What was the reasoning behind the lack of diversity before the #OscarsSoWhite movement?
Well, it was a mostly thoughtless hashtag, so I'm not sure it qualifies as a data point or something that needs to be reconciled. That said, I noted at the time (I can dig up some of the discussions on here if you're interested) that historically the Oscars are about in line with a rote population percentage comparison as far as African-Americans are concerned. Which is admittedly a simplistic measurement, but by definition no more simplistic than the complaint.
This entirely. That was a meaningless hashtag that should hardly be taken seriously. Scarlet, I'm certain you wouldn't take this complaint to other countries



Aren't the Blue Dragon awards specifically for South Korean films?
Yes that's my point. The American Oscars are way ahead of diversity if they allow a South Korean film in, when the South Korean film awards do not allow any films that are foreign to them, to be eligible it seems.



That's a good point. By definition the only places that even open themselves up to charges of insufficient diversity are the ones at least ostensibly considering more diverse films to begin with. Is it less diverse to purport to represent film in general and still have that innate bias against foreign films, or is it less diverse to not even try?



Oh I am not sure. I just thought it was ironic for people to criticize the American Oscars for not having diversity, when other countries, have even less in their film awards, it seems.



It's an American award, I don't have problems with it stuffing Hollywood movies at all. But my thing is when the field is weak why not put some foreign movies which are good. And award one please. Many years, the winner of the best foreign film has been miles better than the one from Hollywood. This decade sticks out.
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That's true, I have only seen three of the best picture nominees this year so far, but from those three, Parasite is the best movie of the year after letting it soak in more.



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Yes that's my point. The American Oscars are way ahead of diversity if they allow a South Korean film in, when the South Korean film awards do not allow any films that are foreign to them, to be eligible it seems.
I don't buy this at all.

The Blue Dragon awards aren't pretending to be anything other than what they are. The same cannot be said for example the best picture award. A token nod every so often doesn't tick the diversity box. If anything it is condescending.

This is like when people claimed the MOBO awards were racist towards white poeple. Very dangerous route to take.



They're not pretending to be anything broader than what they are, but they're not attempting to be, either. Combined with the belief that ignorance does not mitigate or dilute xenophobia, I'm not sure how this can be seen as perfectly fine. It doesn't bother me, personally, but then I don't find an affinity or bias for your own culture to be an especially heinous thing. It certainly isn't an uncommon one.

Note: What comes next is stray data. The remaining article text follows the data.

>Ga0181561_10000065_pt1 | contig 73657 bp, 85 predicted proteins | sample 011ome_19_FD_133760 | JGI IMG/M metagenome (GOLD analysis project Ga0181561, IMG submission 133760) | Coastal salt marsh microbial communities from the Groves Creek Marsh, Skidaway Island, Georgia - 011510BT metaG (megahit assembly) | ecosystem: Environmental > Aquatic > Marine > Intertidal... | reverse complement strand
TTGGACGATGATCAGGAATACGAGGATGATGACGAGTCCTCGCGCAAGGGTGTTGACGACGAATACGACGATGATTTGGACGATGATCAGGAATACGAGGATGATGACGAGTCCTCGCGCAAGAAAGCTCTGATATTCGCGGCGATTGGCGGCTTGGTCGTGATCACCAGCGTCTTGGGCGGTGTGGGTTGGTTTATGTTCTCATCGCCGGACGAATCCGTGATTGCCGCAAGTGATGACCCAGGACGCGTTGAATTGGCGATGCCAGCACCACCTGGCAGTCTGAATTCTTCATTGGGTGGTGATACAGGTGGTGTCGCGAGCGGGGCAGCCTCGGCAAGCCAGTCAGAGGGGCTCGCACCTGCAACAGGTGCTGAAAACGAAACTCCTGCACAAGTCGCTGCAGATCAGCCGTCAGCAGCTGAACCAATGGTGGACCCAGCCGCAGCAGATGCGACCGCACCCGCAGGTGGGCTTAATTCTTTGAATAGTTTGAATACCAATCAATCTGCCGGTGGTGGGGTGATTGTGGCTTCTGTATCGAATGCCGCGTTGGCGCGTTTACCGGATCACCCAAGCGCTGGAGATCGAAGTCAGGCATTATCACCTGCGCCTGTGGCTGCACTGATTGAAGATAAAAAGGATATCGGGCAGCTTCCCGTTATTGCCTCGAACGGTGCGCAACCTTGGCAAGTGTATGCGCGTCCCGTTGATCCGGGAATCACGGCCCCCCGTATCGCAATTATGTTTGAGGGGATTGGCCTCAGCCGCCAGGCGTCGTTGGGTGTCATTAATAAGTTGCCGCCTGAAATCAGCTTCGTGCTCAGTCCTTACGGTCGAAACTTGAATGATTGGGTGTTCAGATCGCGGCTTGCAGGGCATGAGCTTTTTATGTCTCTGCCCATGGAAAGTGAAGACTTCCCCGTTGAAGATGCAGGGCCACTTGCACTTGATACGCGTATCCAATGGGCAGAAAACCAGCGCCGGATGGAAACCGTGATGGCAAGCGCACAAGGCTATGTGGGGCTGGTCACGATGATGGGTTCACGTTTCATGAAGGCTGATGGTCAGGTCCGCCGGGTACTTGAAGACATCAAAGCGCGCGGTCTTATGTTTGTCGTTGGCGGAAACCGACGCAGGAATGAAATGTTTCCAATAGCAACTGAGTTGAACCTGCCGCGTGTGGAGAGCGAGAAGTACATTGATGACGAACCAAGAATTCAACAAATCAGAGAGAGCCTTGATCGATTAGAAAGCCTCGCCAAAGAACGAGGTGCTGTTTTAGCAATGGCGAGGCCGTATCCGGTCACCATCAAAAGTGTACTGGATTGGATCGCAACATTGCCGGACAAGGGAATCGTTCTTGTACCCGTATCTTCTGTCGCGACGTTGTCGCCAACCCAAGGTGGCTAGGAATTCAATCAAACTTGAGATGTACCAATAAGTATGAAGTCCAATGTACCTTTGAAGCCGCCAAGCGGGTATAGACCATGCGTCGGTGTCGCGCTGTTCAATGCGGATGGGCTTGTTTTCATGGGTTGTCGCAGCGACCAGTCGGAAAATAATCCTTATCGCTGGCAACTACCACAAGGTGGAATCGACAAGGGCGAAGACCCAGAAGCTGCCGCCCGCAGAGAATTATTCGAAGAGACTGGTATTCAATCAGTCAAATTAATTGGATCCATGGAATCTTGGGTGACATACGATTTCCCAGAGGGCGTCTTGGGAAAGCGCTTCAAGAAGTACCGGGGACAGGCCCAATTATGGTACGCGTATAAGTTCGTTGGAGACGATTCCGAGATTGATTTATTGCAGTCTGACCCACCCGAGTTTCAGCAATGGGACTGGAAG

And if the application of a behavioral principle to all people is dangerous, that suggests the principle itself is dangerous. Which is, of course, usually the point of taking one of these behavioral standards and applying it universally: to demonstrate its flaws or limitations, or to expose the degree to which it contains other assumptions or rules.



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They're not pretending to be anything broader than what they are, but they're not attempting to be, either
Well I disagree. I guess it's all objective as to what we think they are supposed to be.

Combined with the belief that ignorance does not mitigate or dilute xenophobia, I'm not sure how this can be seen as perfectly fine. It doesn't bother me, personally, but then I don't find an affinity or bias for your own culture to be an especially heinous thing. It certainly isn't an uncommon one.
I think when combined with the gravitas that the oscars hold, it then becomes important.

And if the application of a behavioral principle to all people is dangerous, that suggests the principle itself is dangerous. Which is, of course, usually the point of taking one of these behavioral standards and applying it universally: to demonstrate its flaws or limitations, or to expose the degree to which it contains other assumptions or rules.
I don't really understand this. I don't think I have used a principle universally.



The Oscars are just fine. I think people like to hang their own political/social beliefs on the Oscars, using them as a means to promote their own narratives.



The Oscars favour predictable conservatism (hence the term Oscar-bait, which everyone understands what that refers to). You can never prove the charge of racism because the selection of actors is so tiny compared to all the performances out there. What people find distasteful is black actors/actresses being nominated for roles relating to slavery (a topic deemed ‘worthy’) rather than recognising their good performances in other work.

#OscarsSoWhite isn’t simply a headcount of how many people of colour there are- it’s arguing against a narrow conservative idea of what makes a good film or good performance. And of course there’s the obsession the Oscar committee have about showbiz films- even better, films about Hollywood. Impersonating a worthy celebrity is another shoo-in, and if you’re playing the supportive wife of a male genius. Able bodied straight actors are lavished with praise for playing gay characters yet gay actors rarely get acclaim for playing a straight character. Patriotism is another- war films and monarchs.